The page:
How Compost Helps Plants Grow
Many farmers and gardeners have the habit of putting in compost to soil during each planting cycle. It is nutrient rich, and is effective in promoting soil microbes that help plant growth. Compost is brown, dark, crumbly organic matter that is identified by its earthy odor. During the process of composting, organic material like vegetable scraps and leaves are recycled naturally, and added to the planting soil to aid growth. Here at OneHowTo.com, we are going to talk about how compost helps plants grow.
Compost improves the structure of soil
Adding compost to the garden soil helps in neutralizing pH and improving the soil CEC (Cation Exchange Capacity), which is helpful in increasing its ability to keep the nutrients held together. For instance, if you are have difficulty growing certain vegetables, fruits or plants in your garden, then perhaps your garden soil is the factor to blame. If your garden soil is clay-like and hard, then young roots of the plants will not be able to get through and receive the nutrients required for a healthy growth. If your garden soil is sandy, it may not have enough nutrients required for the plant’s survival. Adding compost in sufficient quantity can have long-term as well as immediate positive effects on your garden soil structure. Composting adds humus proteins which are helpful in binding the soil particles in place, so that the soil resists compaction and holds nutrients and moisture more efficiently.
Compost increases nutrient content of your garden soil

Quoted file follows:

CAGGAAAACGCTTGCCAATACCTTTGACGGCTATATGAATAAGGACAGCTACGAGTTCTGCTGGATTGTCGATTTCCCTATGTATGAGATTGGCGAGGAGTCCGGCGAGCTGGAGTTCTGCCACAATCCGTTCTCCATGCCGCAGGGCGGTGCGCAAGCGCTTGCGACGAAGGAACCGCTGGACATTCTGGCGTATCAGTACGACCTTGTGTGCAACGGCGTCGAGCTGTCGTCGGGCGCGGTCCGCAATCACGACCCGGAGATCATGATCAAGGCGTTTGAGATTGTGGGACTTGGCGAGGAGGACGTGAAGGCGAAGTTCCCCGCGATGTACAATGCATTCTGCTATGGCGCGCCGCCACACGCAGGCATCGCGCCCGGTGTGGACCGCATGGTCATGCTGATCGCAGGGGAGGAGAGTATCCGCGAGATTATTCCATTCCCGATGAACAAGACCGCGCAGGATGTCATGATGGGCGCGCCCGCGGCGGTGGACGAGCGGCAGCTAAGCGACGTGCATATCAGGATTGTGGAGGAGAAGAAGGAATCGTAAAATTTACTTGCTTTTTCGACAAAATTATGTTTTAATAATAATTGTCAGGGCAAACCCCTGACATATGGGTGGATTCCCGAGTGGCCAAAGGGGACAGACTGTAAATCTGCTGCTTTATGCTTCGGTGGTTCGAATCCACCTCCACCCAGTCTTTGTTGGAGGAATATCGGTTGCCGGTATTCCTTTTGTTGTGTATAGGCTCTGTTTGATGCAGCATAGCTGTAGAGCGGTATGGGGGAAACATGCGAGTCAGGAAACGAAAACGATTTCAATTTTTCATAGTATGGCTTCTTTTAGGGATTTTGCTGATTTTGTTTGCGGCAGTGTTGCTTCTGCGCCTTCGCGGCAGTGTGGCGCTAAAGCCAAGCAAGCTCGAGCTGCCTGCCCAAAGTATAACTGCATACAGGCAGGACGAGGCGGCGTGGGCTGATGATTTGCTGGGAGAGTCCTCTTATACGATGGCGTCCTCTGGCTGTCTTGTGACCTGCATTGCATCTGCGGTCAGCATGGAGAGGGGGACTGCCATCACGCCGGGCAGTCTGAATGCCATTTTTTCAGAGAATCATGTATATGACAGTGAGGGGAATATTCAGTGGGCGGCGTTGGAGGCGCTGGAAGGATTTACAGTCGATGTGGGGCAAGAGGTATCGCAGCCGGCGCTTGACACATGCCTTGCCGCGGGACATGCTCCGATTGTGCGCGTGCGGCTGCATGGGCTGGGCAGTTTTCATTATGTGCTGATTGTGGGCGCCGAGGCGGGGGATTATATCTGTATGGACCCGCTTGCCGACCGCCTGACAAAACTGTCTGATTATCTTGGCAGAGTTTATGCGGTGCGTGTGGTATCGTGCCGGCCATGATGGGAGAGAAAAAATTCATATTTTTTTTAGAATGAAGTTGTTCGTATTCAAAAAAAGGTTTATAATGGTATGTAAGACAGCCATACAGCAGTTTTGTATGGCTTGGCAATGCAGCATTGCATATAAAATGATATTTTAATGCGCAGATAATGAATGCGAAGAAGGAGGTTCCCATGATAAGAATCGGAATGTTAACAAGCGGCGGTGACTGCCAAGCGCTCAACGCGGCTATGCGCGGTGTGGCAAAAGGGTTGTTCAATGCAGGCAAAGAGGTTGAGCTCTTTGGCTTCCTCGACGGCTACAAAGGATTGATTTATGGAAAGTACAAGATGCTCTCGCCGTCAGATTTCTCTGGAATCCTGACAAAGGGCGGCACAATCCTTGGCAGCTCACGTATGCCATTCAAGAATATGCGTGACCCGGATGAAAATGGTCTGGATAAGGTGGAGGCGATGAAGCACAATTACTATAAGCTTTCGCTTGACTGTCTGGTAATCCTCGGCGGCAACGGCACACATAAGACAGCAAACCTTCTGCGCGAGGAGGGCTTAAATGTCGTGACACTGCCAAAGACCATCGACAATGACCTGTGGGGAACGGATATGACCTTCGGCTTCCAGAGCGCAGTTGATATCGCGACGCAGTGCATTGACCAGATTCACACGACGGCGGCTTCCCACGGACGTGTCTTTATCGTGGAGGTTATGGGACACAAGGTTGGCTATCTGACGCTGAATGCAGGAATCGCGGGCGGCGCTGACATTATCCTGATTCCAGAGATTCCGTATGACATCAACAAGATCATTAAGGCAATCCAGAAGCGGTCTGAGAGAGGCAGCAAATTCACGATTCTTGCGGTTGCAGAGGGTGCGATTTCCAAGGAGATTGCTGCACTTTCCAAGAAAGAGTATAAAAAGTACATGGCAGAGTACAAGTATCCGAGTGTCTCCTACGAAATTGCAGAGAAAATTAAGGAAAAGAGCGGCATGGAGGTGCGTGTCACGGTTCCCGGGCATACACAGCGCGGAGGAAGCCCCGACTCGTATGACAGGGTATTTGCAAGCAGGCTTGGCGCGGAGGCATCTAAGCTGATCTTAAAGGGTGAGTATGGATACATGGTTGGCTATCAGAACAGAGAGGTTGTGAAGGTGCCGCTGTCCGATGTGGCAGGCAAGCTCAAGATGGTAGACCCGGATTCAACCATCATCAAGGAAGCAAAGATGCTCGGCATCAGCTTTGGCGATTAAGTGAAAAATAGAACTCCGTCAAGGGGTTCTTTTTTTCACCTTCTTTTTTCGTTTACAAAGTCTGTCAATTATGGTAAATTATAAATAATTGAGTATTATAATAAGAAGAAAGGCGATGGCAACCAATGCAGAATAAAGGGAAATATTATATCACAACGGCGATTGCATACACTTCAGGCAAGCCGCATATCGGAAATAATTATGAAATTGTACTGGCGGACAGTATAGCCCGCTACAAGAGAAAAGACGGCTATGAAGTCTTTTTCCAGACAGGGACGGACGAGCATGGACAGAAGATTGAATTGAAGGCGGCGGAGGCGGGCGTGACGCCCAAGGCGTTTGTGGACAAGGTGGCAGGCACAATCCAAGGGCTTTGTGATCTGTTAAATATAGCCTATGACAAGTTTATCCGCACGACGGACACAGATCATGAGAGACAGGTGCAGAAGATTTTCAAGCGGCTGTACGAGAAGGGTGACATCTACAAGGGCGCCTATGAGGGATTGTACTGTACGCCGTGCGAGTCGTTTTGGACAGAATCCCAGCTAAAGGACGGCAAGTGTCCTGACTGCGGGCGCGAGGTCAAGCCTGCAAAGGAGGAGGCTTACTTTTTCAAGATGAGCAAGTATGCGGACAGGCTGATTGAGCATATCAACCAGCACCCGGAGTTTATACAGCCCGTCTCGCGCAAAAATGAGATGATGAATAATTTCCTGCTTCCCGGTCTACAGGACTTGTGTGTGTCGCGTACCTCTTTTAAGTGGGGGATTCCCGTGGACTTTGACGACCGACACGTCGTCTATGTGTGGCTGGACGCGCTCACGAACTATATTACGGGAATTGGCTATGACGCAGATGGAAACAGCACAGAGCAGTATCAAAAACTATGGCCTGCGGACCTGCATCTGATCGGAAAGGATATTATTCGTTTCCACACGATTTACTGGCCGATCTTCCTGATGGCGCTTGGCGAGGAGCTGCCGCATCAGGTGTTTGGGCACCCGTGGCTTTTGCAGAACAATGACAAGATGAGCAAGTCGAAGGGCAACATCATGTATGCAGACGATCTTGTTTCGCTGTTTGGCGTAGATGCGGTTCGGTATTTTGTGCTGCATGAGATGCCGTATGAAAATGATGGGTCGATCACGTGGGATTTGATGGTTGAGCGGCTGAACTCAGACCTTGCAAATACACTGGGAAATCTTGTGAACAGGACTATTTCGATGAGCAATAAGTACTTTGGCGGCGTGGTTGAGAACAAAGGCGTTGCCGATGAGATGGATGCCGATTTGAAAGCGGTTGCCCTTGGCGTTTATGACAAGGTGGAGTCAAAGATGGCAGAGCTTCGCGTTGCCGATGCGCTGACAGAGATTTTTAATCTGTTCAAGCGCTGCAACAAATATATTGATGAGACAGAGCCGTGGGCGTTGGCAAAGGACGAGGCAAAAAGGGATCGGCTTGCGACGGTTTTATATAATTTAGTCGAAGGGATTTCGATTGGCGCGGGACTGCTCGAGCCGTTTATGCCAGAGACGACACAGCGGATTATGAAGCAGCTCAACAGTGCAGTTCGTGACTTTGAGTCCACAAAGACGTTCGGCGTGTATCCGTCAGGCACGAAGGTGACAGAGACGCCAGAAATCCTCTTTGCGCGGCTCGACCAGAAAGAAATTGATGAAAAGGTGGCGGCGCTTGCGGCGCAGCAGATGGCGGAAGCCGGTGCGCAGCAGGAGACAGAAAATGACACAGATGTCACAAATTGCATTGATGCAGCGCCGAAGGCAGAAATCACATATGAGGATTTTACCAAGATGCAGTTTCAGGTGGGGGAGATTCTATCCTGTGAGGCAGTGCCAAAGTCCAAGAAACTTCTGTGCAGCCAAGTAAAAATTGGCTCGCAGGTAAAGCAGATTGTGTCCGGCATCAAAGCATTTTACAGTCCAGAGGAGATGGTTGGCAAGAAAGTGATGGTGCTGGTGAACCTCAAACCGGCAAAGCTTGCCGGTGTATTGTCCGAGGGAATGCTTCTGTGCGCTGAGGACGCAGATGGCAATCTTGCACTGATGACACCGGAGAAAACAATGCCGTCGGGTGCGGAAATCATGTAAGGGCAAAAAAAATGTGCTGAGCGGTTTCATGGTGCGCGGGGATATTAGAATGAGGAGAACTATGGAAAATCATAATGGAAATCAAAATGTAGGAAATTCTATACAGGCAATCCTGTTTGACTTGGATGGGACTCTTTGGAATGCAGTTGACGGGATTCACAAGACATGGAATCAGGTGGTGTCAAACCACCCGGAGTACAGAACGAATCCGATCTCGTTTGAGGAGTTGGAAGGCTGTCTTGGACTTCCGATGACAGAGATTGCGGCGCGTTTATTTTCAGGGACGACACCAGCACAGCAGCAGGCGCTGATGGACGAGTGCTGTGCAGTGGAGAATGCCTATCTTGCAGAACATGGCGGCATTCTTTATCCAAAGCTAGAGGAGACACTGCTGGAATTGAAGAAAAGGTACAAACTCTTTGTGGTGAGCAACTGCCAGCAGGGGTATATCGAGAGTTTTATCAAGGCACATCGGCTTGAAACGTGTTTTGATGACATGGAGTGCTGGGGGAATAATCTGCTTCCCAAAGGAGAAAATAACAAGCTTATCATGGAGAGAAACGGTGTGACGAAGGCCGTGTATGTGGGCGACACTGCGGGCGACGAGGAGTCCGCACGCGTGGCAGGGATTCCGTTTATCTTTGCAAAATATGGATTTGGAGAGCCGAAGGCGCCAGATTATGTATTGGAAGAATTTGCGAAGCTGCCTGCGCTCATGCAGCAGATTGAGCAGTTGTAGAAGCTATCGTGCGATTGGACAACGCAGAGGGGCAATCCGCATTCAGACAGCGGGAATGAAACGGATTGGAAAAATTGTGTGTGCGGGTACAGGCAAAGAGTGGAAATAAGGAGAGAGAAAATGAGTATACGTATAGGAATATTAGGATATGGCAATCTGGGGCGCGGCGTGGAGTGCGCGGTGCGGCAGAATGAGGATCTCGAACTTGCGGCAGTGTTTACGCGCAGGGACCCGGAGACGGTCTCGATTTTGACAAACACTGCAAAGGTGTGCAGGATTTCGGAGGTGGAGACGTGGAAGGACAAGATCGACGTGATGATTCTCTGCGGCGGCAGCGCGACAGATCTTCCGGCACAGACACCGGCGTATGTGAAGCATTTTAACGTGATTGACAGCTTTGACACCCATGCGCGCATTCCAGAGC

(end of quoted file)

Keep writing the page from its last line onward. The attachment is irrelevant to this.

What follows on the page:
When composting breaks down organic material in a pile, the best fertilizer that you would ever find anywhere is produced. It becomes a group of organisms that live in your soil, including microorganisms like fungi and bacteria, and macro-organisms like beetles and earthworms. While you may not like these organisms crawling in your garden, they are essential for the health of your garden soil and are really helpful in improving your crop yield. In addition, compost also introduces a number of vital nutrients to the garden soil, including nitrogen, potassium, phosphorus, manganese, zinc, iron, copper etc. If you want to know which are the most effective, take a look at our article on the best food scraps for compost.
Compost helps in saving water
As your garden soil structure improves and its nutrient content gets a boost, it gains higher moisture retention, due to which you are required to give less water to your garden. As organic matter is introduced, your soil becomes capable of holding water and resisting compaction, thus reducing runoff and erosion. According to research, 1% of organic material added to the soil may retain 16,000 gallons more water per acre.
Compost keeps diseases away from your plants
According to a research, soil that is treated with compost produces healthy plants with less pest problems. Composting helps in controlling insects and diseases, and the micro and macro organisms help in further decomposing organic compounds, including plant residue, manure, pesticides etc. These organisms are prevented from entering the water and turning into pollutants. In this way, adding compost to your garden soil is beneficial not only for your plants, but also for the environment.
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